The CFIB said in a news release the barometer reading was 61.5 in September, compared to 57 per cent in August.
“While volatility in small business confidence exists, there are signs the economy is stronger than otherwise expected,” said Vaughn Hammond, director of CFIB provincial affairs in Newfoundland and Labrador. “The general state of business health is the strongest in the country, showing that small business owners are not letting lower oil prices affect their decisions.”
Here are some other findings from the latest CFIB Business Barometer survey:
• Short-term hiring plans are weak as 22 per cent of small business owners intend to add full-time staff in the next three months, while six per cent of businesses expect to cut back on employees;
• 62 per cent of entrepreneurs characterized the general state of their business health as “good” in August and five per cent described it as “bad”;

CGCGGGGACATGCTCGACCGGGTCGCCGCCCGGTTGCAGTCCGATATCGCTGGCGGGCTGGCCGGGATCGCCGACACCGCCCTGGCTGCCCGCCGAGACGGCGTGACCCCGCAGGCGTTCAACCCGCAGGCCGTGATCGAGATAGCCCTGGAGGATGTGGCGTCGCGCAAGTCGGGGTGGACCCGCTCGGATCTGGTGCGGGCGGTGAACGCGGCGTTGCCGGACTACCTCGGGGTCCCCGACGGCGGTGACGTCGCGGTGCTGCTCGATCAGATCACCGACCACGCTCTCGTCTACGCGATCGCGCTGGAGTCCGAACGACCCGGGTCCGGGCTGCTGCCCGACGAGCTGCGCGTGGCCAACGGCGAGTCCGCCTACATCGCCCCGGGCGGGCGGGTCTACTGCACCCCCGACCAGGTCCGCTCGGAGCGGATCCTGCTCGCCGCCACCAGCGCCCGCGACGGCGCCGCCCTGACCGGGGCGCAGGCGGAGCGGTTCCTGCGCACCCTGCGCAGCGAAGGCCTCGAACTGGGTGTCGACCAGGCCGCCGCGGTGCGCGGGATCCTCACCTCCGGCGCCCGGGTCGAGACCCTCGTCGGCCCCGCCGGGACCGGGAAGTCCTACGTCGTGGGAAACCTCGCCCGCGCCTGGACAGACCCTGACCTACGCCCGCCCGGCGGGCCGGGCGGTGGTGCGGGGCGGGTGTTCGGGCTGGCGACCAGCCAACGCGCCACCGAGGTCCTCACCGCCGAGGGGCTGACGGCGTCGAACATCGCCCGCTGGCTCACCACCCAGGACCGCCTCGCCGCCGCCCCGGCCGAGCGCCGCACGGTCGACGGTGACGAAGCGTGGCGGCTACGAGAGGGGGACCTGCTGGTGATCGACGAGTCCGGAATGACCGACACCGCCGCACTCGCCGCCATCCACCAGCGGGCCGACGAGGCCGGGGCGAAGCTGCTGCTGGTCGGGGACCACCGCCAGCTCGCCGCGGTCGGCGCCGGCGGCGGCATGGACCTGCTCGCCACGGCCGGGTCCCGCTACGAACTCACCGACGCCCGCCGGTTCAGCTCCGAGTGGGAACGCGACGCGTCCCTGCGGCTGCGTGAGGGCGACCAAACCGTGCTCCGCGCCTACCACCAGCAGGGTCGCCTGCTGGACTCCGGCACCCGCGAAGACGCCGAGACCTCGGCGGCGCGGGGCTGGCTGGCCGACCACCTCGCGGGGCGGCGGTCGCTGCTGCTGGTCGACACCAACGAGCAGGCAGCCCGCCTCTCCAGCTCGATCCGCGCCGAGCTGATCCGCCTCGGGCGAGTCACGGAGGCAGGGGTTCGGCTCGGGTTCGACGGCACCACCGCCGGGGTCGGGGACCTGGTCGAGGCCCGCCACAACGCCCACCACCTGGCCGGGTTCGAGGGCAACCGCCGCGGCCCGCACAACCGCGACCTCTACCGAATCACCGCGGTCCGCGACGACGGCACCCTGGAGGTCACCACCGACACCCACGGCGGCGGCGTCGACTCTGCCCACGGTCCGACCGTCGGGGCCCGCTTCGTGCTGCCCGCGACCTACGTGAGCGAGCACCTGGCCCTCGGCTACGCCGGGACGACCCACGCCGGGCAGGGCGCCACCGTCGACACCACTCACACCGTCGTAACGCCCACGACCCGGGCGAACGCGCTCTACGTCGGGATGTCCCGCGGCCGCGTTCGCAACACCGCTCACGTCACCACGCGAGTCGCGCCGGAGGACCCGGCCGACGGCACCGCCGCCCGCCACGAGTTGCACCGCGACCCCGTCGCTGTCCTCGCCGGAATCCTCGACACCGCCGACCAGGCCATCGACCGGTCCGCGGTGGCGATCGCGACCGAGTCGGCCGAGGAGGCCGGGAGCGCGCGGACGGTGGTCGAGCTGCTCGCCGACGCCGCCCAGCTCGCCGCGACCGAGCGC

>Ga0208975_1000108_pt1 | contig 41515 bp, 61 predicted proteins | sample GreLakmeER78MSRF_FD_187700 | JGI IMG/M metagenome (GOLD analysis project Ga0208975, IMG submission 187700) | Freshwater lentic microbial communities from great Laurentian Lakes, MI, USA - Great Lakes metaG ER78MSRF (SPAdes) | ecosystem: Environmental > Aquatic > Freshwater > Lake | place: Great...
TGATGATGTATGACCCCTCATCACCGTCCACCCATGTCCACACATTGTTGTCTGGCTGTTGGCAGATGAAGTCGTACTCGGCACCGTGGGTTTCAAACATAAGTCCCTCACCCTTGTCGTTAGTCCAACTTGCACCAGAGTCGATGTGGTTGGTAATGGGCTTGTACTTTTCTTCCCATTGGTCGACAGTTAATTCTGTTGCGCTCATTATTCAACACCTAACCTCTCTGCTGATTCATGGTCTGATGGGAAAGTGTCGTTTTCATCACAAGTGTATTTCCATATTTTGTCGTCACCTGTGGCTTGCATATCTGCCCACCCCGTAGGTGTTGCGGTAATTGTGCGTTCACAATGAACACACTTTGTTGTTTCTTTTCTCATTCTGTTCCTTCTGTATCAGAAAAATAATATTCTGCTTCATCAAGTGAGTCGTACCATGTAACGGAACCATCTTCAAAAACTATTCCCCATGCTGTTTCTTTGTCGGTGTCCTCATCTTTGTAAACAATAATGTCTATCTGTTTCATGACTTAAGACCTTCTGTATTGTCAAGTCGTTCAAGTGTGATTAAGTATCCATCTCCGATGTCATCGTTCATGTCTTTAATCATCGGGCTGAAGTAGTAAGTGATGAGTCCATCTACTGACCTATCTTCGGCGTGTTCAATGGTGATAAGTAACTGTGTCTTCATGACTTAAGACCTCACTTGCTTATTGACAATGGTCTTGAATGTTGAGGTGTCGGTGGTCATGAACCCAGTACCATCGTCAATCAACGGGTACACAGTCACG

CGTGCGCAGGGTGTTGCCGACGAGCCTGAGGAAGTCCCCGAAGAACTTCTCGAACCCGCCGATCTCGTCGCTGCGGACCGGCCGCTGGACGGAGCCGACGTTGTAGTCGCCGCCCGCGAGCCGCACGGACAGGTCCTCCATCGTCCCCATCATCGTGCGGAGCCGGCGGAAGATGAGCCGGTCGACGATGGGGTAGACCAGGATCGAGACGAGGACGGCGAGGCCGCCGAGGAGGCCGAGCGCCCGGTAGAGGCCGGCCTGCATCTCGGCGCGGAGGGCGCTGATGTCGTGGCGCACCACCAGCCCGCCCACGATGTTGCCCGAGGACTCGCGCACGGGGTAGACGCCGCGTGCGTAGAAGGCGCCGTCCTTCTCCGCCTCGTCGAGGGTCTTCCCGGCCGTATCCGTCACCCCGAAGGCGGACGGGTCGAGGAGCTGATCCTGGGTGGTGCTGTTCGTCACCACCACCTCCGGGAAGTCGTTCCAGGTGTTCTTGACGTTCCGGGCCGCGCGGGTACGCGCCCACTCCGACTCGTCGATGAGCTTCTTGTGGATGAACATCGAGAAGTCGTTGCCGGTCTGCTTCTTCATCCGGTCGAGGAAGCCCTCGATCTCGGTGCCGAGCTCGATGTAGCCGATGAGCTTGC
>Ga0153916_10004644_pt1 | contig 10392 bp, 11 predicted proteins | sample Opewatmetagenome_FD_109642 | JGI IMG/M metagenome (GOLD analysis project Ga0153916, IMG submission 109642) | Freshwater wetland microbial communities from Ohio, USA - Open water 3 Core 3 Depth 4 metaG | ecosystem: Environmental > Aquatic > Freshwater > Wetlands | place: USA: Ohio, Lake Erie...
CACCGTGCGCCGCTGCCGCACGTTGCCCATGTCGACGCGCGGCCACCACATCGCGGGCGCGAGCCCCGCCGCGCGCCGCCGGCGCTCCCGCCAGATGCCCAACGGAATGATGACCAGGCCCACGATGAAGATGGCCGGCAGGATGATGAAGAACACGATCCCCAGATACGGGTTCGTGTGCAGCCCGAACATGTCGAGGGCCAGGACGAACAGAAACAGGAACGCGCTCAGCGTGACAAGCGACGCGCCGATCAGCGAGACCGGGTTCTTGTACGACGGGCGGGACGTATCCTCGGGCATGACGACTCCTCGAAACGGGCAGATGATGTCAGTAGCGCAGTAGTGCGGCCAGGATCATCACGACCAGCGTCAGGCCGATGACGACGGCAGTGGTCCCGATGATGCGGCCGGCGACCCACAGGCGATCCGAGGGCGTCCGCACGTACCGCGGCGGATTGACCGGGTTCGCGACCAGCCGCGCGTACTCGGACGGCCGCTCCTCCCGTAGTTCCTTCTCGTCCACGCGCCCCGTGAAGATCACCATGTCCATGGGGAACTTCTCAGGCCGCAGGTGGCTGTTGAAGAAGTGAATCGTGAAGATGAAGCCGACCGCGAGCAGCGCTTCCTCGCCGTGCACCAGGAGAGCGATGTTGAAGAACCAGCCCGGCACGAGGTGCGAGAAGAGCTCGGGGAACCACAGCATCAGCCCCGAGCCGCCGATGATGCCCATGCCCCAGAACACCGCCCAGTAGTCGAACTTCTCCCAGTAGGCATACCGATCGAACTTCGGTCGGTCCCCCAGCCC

• Insufficient domestic demand was identified as the biggest challenge for small business in Newfoundland and Labrador. Thirty-two per cent of entrepreneurs surveyed said it was a limitation on their sales or production growth. The major constraint in August was wage cost, identified by 62 per cent of respondents;
• The national Business Barometer Index is 56.0 in September.
• Across Canada, entrepreneurs in Nova Scotia (63.7) were the most optimistic about the economy and the future prospects for their business, followed by British Columbia (62.9), Newfoundland and Labrador (61.5), New Brunswick (61.4), Prince Edward Island (60.0), Ontario and Saskatchewan, (59.9), Quebec (59.5), Manitoba (54.0), and Alberta (34.0).
More details about the Business Barometer are available at www.cfib.ca.